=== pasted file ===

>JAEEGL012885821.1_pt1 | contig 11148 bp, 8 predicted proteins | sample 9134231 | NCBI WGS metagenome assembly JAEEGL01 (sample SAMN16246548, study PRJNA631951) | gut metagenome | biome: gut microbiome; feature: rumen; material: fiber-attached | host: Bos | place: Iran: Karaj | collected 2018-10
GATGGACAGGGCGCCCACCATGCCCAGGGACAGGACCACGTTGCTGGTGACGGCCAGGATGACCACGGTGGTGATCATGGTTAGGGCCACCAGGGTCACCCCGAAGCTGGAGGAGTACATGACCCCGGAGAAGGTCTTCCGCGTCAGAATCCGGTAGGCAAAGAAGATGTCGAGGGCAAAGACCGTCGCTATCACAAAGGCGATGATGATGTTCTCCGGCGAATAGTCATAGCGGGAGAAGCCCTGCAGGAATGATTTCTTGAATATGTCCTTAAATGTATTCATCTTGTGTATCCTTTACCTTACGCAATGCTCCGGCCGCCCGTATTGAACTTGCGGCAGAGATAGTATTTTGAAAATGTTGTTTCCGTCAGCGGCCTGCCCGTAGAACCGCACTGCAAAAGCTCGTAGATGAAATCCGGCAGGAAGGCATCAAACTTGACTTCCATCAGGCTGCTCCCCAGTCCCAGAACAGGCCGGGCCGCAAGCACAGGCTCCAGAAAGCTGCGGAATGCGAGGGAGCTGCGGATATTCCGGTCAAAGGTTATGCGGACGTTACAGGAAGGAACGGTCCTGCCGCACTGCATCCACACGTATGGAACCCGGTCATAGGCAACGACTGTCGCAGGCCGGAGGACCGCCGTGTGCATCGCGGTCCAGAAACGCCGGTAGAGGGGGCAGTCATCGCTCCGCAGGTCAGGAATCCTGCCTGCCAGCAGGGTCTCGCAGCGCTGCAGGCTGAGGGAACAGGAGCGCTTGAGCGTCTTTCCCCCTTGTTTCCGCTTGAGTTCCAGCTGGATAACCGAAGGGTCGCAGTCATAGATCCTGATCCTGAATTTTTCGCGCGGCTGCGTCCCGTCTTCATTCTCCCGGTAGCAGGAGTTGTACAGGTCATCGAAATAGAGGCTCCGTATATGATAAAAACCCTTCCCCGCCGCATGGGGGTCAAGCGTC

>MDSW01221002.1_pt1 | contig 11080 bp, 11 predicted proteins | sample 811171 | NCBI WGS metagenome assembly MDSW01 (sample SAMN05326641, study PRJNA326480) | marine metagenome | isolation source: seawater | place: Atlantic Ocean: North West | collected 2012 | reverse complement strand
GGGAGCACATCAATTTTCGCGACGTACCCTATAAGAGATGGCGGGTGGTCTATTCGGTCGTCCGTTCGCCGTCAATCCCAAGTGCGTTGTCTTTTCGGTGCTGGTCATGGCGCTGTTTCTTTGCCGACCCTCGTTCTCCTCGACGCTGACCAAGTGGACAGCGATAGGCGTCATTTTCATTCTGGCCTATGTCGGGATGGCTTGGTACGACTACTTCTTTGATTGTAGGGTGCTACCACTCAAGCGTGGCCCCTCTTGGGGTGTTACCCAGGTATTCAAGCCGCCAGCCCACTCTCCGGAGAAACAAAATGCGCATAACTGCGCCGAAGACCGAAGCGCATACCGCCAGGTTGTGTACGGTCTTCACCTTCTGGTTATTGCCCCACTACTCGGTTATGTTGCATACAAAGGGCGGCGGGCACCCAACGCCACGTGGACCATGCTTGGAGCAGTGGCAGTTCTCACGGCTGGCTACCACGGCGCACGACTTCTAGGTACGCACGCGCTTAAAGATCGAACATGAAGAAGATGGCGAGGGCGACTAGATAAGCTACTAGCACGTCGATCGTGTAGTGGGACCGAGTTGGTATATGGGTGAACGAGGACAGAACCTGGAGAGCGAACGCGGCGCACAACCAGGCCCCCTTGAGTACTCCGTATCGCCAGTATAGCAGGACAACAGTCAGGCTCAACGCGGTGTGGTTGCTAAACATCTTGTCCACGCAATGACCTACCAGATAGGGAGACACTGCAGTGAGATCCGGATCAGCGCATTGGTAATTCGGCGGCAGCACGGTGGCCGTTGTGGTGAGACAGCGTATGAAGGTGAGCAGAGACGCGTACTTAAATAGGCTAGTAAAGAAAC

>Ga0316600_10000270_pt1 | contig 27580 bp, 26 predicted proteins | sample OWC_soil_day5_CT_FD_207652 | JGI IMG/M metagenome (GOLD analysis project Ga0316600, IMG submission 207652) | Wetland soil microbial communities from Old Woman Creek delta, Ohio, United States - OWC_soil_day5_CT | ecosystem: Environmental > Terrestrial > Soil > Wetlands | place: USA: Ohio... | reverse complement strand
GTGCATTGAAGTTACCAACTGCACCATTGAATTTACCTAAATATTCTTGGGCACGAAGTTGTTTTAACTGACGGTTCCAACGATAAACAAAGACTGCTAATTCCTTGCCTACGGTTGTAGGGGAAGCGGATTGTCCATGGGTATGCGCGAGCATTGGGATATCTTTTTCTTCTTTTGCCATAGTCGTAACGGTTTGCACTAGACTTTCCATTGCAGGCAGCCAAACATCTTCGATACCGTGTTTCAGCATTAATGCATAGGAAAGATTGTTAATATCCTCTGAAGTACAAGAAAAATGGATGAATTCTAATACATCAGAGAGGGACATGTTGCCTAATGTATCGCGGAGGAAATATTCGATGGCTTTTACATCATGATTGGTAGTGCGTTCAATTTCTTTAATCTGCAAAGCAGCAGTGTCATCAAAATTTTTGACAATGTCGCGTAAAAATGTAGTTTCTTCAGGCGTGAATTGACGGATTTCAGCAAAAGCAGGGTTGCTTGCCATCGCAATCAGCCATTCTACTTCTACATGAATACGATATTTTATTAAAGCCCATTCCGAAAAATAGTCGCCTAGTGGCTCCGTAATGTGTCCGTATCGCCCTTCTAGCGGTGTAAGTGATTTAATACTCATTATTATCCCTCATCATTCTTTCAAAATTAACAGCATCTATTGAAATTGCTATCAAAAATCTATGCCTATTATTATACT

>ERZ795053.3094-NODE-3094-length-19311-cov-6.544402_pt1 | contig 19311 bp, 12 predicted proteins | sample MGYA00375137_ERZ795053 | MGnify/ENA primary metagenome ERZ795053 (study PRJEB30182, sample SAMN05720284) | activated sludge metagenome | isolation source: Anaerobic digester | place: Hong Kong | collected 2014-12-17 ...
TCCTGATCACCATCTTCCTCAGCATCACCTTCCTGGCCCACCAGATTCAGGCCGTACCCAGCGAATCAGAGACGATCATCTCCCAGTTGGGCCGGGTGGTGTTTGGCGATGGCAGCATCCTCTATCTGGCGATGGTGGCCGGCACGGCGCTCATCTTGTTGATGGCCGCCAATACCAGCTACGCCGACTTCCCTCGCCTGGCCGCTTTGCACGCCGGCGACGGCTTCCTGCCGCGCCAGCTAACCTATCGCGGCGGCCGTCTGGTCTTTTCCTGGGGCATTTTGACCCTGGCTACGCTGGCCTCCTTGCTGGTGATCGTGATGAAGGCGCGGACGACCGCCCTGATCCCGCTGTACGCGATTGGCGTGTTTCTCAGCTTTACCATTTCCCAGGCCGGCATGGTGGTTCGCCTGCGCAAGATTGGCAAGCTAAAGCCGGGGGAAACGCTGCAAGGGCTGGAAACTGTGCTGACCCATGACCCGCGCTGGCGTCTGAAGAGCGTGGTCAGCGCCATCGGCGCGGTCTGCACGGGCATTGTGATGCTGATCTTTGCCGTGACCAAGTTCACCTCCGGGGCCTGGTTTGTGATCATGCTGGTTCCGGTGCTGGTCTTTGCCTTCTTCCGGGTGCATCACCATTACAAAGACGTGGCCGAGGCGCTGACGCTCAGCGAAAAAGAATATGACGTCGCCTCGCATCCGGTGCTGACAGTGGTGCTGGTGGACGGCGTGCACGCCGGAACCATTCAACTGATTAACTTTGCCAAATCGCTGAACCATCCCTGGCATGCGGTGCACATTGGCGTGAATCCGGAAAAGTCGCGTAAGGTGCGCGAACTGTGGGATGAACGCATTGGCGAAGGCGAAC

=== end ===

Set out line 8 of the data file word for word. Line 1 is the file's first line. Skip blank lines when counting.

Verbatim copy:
TCCTGATCACCATCTTCCTCAGCATCACCTTCCTGGCCCACCAGATTCAGGCCGTACCCAGCGAATCAGAGACGATCATCTCCCAGTTGGGCCGGGTGGTGTTTGGCGATGGCAGCATCCTCTATCTGGCGATGGTGGCCGGCACGGCGCTCATCTTGTTGATGGCCGCCAATACCAGCTACGCCGACTTCCCTCGCCTGGCCGCTTTGCACGCCGGCGACGGCTTCCTGCCGCGCCAGCTAACCTATCGCGGCGGCCGTCTGGTCTTTTCCTGGGGCATTTTGACCCTGGCTACGCTGGCCTCCTTGCTGGTGATCGTGATGAAGGCGCGGACGACCGCCCTGATCCCGCTGTACGCGATTGGCGTGTTTCTCAGCTTTACCATTTCCCAGGCCGGCATGGTGGTTCGCCTGCGCAAGATTGGCAAGCTAAAGCCGGGGGAAACGCTGCAAGGGCTGGAAACTGTGCTGACCCATGACCCGCGCTGGCGTCTGAAGAGCGTGGTCAGCGCCATCGGCGCGGTCTGCACGGGCATTGTGATGCTGATCTTTGCCGTGACCAAGTTCACCTCCGGGGCCTGGTTTGTGATCATGCTGGTTCCGGTGCTGGTCTTTGCCTTCTTCCGGGTGCATCACCATTACAAAGACGTGGCCGAGGCGCTGACGCTCAGCGAAAAAGAATATGACGTCGCCTCGCATCCGGTGCTGACAGTGGTGCTGGTGGACGGCGTGCACGCCGGAACCATTCAACTGATTAACTTTGCCAAATCGCTGAACCATCCCTGGCATGCGGTGCACATTGGCGTGAATCCGGAAAAGTCGCGTAAGGTGCGCGAACTGTGGGATGAACGCATTGGCGAAGGCGAAC